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Top civil servant collected money on shrimp farm project

Fabian Purcell – has a lot of explaining to do on the money transaction in the Shrimp Farm affair

A senior government employee in Grenada has admitted receiving money from the developers of the failed Shrimp Farm project in St. Mark but denied that he was engaged in an act of extortion of the funds.

THE NEW TODAY last Thursday confronted the Head of the Physical Planning Unit (PPU) within the Ministry of Public Utilities and Works, Fabian Purcell with documents obtained about the project which implicated him in wrongdoing.

This newspaper presented Purcell with a document bearing the name of Manfred H. Soeffing, the former Senior Operating Manager Construction/Engineerig for the Grenada Sustainable Aquaculture (GSA) which was expected to create 400 jobs for residents in the island’s poorest parish.

The document surfaced following the recent Al Jareeza documentary which exposed the alleged illegal sale of diplomatic passports by officials in Grenada and Dominica to finance their elections.

THE NEW TODAY understands that 57 applications were processed from foreign nationals including Russians that amounted to EC$50 million being in the pipeline to build the Shrimp Farm.

The document now in the hands of this newspaper made mention of e-mail exchanges between Soeffing and Purcell in which the PPU head requested payment to fast track the application by the developers of the Shrimp farm.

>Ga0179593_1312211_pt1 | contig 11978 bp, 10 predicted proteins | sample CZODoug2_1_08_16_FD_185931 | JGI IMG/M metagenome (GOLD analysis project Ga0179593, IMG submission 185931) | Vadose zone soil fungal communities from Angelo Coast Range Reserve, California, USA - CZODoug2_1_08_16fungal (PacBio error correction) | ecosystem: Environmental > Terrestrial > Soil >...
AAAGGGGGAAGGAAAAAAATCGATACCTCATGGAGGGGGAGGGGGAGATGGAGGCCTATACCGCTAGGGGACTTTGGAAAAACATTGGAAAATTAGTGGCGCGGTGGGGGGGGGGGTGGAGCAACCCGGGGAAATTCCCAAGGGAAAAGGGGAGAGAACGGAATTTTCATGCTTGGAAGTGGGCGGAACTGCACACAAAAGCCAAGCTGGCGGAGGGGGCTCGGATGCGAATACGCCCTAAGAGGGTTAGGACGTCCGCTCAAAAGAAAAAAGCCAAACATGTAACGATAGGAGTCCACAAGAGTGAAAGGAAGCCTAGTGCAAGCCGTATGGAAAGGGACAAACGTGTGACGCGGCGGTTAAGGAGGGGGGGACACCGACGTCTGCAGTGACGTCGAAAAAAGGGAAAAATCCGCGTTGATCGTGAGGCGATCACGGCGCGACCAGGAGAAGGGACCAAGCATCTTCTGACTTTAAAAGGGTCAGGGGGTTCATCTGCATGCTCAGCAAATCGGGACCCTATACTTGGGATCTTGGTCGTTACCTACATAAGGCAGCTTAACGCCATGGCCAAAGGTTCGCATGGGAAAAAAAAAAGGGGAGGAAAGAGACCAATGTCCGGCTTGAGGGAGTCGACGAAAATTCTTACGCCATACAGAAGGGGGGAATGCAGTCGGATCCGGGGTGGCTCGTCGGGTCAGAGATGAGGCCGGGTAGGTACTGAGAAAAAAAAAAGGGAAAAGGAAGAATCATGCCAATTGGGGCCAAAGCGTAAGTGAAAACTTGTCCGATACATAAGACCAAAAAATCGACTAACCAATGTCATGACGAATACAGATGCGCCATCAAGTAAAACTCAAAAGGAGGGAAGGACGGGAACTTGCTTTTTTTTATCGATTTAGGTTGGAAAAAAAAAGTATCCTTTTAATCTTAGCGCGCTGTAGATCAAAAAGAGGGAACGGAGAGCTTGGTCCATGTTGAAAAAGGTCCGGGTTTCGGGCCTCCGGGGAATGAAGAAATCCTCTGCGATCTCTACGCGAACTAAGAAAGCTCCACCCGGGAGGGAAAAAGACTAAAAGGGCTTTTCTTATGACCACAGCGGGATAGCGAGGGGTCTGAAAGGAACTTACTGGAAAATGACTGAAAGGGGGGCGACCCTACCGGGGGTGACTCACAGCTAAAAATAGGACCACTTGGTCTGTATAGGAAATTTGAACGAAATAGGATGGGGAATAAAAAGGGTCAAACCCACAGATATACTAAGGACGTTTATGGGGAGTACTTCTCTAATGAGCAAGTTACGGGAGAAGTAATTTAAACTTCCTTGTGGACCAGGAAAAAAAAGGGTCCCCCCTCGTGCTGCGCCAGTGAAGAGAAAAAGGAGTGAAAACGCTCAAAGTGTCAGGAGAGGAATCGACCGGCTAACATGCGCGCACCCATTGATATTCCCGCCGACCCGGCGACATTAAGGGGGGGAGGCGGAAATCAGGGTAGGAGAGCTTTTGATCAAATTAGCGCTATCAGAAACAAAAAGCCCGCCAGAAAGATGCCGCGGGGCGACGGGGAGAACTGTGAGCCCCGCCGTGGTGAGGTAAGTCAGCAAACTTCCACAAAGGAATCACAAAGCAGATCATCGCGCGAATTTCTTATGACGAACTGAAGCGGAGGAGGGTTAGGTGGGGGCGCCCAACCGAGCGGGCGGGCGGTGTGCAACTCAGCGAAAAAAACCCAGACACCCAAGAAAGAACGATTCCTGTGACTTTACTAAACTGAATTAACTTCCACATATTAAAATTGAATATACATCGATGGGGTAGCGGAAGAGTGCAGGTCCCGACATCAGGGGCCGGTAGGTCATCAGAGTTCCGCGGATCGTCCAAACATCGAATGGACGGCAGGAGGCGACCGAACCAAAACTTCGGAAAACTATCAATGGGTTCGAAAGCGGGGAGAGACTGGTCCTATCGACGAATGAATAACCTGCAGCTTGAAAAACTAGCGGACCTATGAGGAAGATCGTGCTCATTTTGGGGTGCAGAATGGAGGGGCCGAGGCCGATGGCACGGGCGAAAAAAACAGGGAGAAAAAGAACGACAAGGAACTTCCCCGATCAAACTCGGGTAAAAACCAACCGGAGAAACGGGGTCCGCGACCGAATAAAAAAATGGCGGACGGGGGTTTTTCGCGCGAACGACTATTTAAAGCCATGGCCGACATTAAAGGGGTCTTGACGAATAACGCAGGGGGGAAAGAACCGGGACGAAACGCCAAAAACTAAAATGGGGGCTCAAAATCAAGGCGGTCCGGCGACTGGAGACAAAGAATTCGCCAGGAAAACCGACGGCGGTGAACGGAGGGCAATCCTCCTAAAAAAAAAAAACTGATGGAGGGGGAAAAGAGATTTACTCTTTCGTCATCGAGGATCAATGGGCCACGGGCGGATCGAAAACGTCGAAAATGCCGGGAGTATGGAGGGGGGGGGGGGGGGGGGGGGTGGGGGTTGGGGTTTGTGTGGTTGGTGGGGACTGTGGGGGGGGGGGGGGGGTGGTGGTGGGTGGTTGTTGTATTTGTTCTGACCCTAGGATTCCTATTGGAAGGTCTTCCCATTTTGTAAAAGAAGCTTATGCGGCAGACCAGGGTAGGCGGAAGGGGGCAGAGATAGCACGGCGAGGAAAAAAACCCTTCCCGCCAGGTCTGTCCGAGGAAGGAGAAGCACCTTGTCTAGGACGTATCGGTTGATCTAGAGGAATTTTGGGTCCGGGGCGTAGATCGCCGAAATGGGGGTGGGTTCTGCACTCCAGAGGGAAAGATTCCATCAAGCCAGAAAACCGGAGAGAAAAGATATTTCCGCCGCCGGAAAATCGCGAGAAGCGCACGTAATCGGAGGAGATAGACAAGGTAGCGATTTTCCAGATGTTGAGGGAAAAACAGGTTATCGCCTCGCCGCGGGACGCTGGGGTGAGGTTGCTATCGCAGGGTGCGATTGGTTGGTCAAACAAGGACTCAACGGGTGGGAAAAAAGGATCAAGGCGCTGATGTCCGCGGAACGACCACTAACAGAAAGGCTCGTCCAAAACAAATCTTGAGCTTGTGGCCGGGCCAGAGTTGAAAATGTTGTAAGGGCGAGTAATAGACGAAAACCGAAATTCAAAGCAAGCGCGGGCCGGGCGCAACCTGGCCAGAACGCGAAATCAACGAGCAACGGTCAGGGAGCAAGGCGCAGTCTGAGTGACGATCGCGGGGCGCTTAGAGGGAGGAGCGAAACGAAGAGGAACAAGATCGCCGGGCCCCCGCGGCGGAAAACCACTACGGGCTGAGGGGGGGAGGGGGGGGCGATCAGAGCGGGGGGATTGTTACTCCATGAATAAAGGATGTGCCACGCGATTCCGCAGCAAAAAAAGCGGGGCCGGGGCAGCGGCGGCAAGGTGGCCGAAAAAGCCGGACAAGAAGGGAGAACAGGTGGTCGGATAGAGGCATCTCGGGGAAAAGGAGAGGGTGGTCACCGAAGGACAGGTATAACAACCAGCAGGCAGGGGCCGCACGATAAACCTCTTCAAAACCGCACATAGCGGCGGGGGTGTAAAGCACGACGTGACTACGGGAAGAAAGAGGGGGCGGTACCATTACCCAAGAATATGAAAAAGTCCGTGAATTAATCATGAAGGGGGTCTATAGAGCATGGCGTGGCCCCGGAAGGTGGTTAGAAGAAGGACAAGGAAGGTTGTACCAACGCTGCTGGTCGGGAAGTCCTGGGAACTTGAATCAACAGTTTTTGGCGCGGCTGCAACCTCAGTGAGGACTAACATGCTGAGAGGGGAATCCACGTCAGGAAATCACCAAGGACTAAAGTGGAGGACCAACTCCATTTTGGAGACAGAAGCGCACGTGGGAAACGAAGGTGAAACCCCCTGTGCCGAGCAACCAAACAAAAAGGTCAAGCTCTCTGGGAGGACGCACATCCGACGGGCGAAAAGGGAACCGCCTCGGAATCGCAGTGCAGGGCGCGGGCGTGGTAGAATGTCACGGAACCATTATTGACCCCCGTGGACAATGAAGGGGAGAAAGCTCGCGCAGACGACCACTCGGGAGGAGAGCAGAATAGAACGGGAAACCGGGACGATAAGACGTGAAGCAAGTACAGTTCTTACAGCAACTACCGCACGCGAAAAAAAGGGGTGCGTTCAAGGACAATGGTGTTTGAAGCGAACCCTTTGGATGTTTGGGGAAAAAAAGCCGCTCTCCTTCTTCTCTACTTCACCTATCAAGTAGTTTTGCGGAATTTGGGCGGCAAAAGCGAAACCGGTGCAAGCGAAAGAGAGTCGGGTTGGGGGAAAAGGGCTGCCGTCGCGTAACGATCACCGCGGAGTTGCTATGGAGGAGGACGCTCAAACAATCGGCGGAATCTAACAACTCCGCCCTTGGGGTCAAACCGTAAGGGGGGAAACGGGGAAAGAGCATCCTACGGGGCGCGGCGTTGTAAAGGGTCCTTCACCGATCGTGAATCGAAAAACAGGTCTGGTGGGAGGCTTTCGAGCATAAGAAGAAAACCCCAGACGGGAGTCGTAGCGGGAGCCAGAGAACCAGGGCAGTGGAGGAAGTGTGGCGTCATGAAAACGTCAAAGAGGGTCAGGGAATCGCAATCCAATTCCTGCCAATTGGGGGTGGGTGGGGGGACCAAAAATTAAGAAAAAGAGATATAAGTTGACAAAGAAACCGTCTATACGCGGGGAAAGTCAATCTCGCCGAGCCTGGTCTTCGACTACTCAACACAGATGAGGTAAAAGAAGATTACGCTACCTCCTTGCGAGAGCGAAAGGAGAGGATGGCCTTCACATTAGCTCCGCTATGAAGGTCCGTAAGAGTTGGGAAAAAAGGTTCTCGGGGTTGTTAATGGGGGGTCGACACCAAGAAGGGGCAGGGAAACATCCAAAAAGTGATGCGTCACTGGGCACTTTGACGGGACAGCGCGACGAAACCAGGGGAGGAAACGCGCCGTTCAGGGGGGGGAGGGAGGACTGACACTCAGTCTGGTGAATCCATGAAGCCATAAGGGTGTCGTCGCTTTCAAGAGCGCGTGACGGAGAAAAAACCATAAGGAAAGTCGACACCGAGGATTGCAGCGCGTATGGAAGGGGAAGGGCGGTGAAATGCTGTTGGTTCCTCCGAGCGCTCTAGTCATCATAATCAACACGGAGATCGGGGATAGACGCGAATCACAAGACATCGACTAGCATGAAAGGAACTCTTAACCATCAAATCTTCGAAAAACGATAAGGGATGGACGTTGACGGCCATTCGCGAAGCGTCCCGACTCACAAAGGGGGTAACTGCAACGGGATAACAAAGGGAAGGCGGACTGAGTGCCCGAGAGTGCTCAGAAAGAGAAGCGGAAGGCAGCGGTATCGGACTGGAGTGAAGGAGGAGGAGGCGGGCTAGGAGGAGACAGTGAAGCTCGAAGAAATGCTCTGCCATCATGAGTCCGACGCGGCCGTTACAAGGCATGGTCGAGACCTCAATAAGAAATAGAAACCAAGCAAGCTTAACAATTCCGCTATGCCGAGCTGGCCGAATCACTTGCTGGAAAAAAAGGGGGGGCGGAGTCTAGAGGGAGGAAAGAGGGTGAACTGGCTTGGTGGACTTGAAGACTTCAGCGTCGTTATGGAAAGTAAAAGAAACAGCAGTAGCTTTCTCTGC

According to the document, Purcell provided his bank account for the developer so that the requested funds could be wired into it.

The PPU plays a critical role in the approval of building permit applications in Grenada.

The document indicated that Purcell asked for money when he realised that he was “left out of the deal” that the developers had struck with a Land Surveyor working with the government by the name of Venance Msacky who is no longer employed by the State.

Soeffing said: “In the first week of February 2017, we had hired a surveyor, who was a government employee, but also worked for private companies in his time off.

He was on a list of government approved Surveyors, which had been handed to us by a Government employee. Fabian (Purcell) somehow heard about this and was angry that he had been left out of the deal.

He (Purcell) suggested to us that if we would pay him the same amount as the down payment we had (paid) to the Surveyor ($2,600.00 US), he would speed up our application process and get our application on the agenda for the next Planning Commission meeting, which happened to be scheduled for the next day.